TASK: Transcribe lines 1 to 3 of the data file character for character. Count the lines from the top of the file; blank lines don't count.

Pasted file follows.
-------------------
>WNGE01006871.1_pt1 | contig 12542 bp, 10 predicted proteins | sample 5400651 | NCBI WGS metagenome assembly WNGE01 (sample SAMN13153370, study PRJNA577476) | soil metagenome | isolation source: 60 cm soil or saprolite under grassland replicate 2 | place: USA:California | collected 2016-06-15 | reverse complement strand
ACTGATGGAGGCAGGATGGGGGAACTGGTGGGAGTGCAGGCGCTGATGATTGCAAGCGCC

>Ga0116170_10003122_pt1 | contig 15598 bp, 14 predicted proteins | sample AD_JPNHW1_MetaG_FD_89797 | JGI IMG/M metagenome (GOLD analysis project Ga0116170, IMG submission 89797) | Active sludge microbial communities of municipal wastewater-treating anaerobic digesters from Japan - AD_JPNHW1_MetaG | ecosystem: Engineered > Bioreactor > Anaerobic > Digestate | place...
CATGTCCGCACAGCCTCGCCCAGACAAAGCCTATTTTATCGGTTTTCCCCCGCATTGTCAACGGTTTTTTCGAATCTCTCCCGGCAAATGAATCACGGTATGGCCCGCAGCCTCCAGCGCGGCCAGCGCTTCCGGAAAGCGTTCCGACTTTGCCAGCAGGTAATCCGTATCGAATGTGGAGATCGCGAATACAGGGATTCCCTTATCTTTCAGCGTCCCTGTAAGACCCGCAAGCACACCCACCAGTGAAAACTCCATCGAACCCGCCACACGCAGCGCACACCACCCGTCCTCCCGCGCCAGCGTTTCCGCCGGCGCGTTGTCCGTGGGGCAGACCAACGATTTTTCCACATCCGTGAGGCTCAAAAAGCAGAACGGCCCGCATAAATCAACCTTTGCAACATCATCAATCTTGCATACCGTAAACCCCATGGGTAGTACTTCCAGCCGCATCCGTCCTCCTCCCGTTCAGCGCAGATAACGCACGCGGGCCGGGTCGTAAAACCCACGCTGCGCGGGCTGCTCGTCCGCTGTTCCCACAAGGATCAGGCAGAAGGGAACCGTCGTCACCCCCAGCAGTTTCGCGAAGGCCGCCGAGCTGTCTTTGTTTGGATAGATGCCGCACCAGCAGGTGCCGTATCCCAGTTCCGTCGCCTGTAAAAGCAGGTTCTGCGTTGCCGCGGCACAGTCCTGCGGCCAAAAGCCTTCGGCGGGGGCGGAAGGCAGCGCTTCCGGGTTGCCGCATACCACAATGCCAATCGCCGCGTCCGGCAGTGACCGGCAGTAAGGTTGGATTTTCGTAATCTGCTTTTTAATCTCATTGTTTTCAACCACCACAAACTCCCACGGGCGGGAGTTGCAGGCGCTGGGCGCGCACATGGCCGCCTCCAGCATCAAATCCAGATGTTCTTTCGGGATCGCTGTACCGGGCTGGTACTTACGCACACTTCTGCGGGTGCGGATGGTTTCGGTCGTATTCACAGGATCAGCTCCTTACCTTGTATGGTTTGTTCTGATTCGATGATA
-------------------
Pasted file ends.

>WNGE01006871.1_pt1 | contig 12542 bp, 10 predicted proteins | sample 5400651 | NCBI WGS metagenome assembly WNGE01 (sample SAMN13153370, study PRJNA577476) | soil metagenome | isolation source: 60 cm soil or saprolite under grassland replicate 2 | place: USA:California | collected 2016-06-15 | reverse complement strand
ACTGATGGAGGCAGGATGGGGGAACTGGTGGGAGTGCAGGCGCTGATGATTGCAAGCGCC

>Ga0116170_10003122_pt1 | contig 15598 bp, 14 predicted proteins | sample AD_JPNHW1_MetaG_FD_89797 | JGI IMG/M metagenome (GOLD analysis project Ga0116170, IMG submission 89797) | Active sludge microbial communities of municipal wastewater-treating anaerobic digesters from Japan - AD_JPNHW1_MetaG | ecosystem: Engineered > Bioreactor > Anaerobic > Digestate | place...